std::cout << "ERROR::SHADER::PROGRAM::LINKING_FAILED\n" << infoLog << std::endl;
}
glDeleteShader(vertexShader);
glDeleteShader(fragmentShader);


// Set up vertex data (and buffer(s)) and attribute pointers
GLfloat vertices[] = {
    -0.5f, -0.5f, 0.0f, // Left  
     0.5f, -0.5f, 0.0f, // Right 
     0.0f,  0.5f, 0.0f  // Top   
};
GLuint VBO, VAO;
glGenVertexArrays(1, &VAO);
glGenBuffers(1, &VBO);
// Bind the Vertex Array Object first, then bind and set vertex buffer(s) and attribute pointer(s).
glBindVertexArray(VAO);

glBindBuffer(GL_ARRAY_BUFFER, VBO);
glBufferData(GL_ARRAY_BUFFER, sizeof(vertices), vertices, GL_STATIC_DRAW);

glVertexAttribPointer(0, 3, GL_FLOAT, GL_FALSE, 3 * sizeof(GLfloat), (GLvoid*)0);
glEnableVertexAttribArray(0);

glBindBuffer(GL_ARRAY_BUFFER, 0); // Note that this is allowed, the call to glVertexAttribPointer registered VBO as the currently bound vertex buffer object so afterwards we can safely unbind

glBindVertexArray(0); // Unbind VAO (it's always a good thing to unbind any buffer/array to prevent strange bugs)

// Game loop
while (!glfwWindowShouldClose(window))
{
    // Check if any events have been activiated (key pressed, mouse moved etc.) and call corresponding response functions
    glfwPollEvents();

    // Render
    // Clear the colorbuffer
    glClearColor(0.2f, 0.3f, 0.3f, 1.0f);
    glClear(GL_COLOR_BUFFER_BIT);

    // Draw our first triangle
    glUseProgram(shaderProgram);
    glBindVertexArray(VAO);
    glDrawArrays(GL_TRIANGLES, 0, 3);
    glBindVertexArray(0);

    // Swap the screen buffers
    glfwSwapBuffers(window);
}
// Properly de-allocate all resources once they've outlived their purpose
glDeleteVertexArrays(1, &VAO);
glDeleteBuffers(1, &VBO);
// Terminate GLFW, clearing any resources allocated by GLFW.
glfwTerminate();
return 0;
}

// Is called whenever a key is pressed/released via GLFW
void key_callback(GLFWwindow* window, int key, int scancode, int action, int mode)
{
if (key == GLFW_KEY_ESCAPE && action == GLFW_PRESS)
    glfwSetWindowShouldClose(window, GL_TRUE);
}

Source : https://learnopengl.com/code_viewer.php?code=getting-started/hellotriangle

I recommend you to learn OpenGL from start. https://learnopengl.com/ is a great place to learn OpenGL.

5
  • Thanks for your response. I do not see any difference in how I've created and bound the VBO and VAO, nor in how I've filled the VBO. Would you mind pointing out how you've done this differently? Also, I have used shaders in other tutorials, with success. What is killing me is that the current tutorial I am using does not use shaders (not yet, not at this stage in the tutorial) and their code is working. The only difference is that they are using Qt for window management and I am using GLFW. I will have to test your code without the shader portion to see if it works. May 23, 2017 at 14:14
  • There's no way a MODERN opengl program can RENDER anything(like triangles) without shaders but older opengl versions(below 3.0) can render without shaders using glBegin(), glVertex3f(), glEnd() etc. The tutorial you are using should be an old OpenGL tutorial or a modern OpenGL tutorial that isn't willing to draw anything at that stage. Please see learnopengl.com. It has explained everything you need to know about and using VBOs and VAOs. If you can't understand that please leave a comment and I will explain. :)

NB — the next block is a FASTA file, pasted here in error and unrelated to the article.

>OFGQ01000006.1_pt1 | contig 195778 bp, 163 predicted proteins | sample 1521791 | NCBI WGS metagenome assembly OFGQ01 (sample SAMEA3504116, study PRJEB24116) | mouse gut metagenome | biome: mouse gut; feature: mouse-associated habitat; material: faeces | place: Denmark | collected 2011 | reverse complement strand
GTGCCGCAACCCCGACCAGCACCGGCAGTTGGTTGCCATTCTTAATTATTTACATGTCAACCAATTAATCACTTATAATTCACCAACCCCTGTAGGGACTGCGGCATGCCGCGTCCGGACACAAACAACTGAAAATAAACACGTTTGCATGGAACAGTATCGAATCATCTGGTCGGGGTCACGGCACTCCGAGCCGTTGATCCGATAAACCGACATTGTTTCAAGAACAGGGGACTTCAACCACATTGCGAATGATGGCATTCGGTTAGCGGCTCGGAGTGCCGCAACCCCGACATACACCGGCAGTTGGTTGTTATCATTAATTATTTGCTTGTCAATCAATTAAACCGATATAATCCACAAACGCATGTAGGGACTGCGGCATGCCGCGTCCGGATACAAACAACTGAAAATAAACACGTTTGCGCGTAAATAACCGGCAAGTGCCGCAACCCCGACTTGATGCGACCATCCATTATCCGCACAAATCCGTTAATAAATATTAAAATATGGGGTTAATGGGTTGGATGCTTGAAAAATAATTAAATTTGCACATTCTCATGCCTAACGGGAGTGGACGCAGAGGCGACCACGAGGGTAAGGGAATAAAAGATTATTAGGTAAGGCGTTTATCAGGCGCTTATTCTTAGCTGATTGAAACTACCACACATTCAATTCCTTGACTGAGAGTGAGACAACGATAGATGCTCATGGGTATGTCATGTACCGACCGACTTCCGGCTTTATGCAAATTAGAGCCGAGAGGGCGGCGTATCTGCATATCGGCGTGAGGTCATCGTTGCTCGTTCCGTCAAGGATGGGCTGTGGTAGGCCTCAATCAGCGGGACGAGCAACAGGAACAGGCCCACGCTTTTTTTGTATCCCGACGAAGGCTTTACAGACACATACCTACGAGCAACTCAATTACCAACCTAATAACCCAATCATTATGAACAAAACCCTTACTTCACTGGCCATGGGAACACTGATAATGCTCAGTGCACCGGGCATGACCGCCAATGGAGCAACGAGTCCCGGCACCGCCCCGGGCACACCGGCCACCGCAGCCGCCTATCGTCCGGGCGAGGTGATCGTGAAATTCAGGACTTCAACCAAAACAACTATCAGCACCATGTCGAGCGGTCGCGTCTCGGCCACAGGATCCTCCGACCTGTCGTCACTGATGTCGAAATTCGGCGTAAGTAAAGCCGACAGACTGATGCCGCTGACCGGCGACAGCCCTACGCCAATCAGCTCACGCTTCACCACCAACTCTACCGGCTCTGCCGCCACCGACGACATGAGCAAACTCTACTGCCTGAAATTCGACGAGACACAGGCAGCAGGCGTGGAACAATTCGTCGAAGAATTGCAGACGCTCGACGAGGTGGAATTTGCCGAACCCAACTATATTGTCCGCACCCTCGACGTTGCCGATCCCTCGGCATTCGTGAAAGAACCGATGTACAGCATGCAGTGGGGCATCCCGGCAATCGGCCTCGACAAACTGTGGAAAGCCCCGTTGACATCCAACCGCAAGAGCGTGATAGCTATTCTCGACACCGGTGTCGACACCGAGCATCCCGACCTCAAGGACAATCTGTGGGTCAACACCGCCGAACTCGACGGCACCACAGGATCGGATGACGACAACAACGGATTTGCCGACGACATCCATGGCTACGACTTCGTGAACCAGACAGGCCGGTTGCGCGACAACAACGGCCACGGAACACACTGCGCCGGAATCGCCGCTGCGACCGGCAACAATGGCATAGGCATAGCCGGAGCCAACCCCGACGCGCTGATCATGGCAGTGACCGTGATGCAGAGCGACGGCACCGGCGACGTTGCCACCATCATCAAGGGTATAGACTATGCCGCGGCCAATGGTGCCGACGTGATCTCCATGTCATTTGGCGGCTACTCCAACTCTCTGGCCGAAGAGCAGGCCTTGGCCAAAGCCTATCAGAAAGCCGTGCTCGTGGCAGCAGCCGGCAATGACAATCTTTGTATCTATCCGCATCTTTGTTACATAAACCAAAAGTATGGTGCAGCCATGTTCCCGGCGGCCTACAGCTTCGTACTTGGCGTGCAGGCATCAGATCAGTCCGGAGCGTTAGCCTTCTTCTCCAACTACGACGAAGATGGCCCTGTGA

– IAS0601
    May 24, 2017 at 5:53
  • Can you give me the link to the tutorial you're using?
    – IAS0601
    May 24, 2017 at 6:00
  • At your request, I did start following learnopengl.com yesterday and noted the section in the hello_triangle exercise where the shaders for modern opengl are required, unlike older opengl versions. It must simply be that the tutorial I was following (found here) was using an older version. The explanation of vbo's/vao's were much better explained on learnopengl.com than on open.gl, where i was studying before. Thank you very much for your input! May 24, 2017 at 13:13
  • I'm very happy to see that my answer helped you. :)
    – IAS0601
    May 25, 2017 at 3:19
2

You have Draw -> Clear -> Swap.

Clear before you draw, not after:

while (!glfwWindowShouldClose(window))
{
    glfwPollEvents();
    if (glfwGetKey(window, GLFW_KEY_ESCAPE) == GLFW_PRESS)
    {
        glfwSetWindowShouldClose(window, GL_TRUE);
    }

    glClearColor(0.0f, 0.0f, 0.0f, 1.0f);
    glClear(GL_COLOR_BUFFER_BIT);

    glViewport(0, 0, width, height);
    glDrawArrays(GL_TRIANGLES, 0, 3);

    glfwSwapBuffers(window);
}
8
  • Thank you! Unfortunately that didn't work either, though I am sure that it was one of the issues buried in there. I also removed the glViewPort() function. I'm at a loss! May 22, 2017 at 18:12
  • @cfarvin Check the winding order of your vertices. CW versus CCW and depending if you have BackfaceCulling turned on or off. May 22, 2017 at 18:28
  • @FrancisCugler hmmmm... I'll have to go research what you mean. I've never heard of BacfaceCulling or CW vs CCW. You may have not seen the question before it was edited by mods - I am a total beginner and have been following a tutorial. I'll check back in after some review on those topics ^ (and thank you). May 22, 2017 at 18:37
  • @cfarvin CW is Clockwise ordering of vertices and CCW is Counter Clockwise ordering of Vertices. Depending if you have Back Face Culling turned on or off and the order in which you label the vertices will determine if the triangle is rendered to the screen. This is more important when you get into 3D Scenes with a Camera. What back face culling is; is when you have a triangle with 3 vertices and you paint the face of that say blue to saving processing time it will only render the front face which is determined by the winding order of the vertices.... May 22, 2017 at 18:41
  • @cfarvin ... continued. So if you have a camera facing in towards the screen and back face culling is turned on and depending on the Handedness of the 3D coordinate system you are using LH or RH along with the winding order, the triangle face that is towards the camera may or may not be drawn. If you implement a camera with motion to move around the triangle then you would see the other side or not. With back face culling turned on it will only paint or render one surface face of the triangle and not the other. May 22, 2017 at 18:44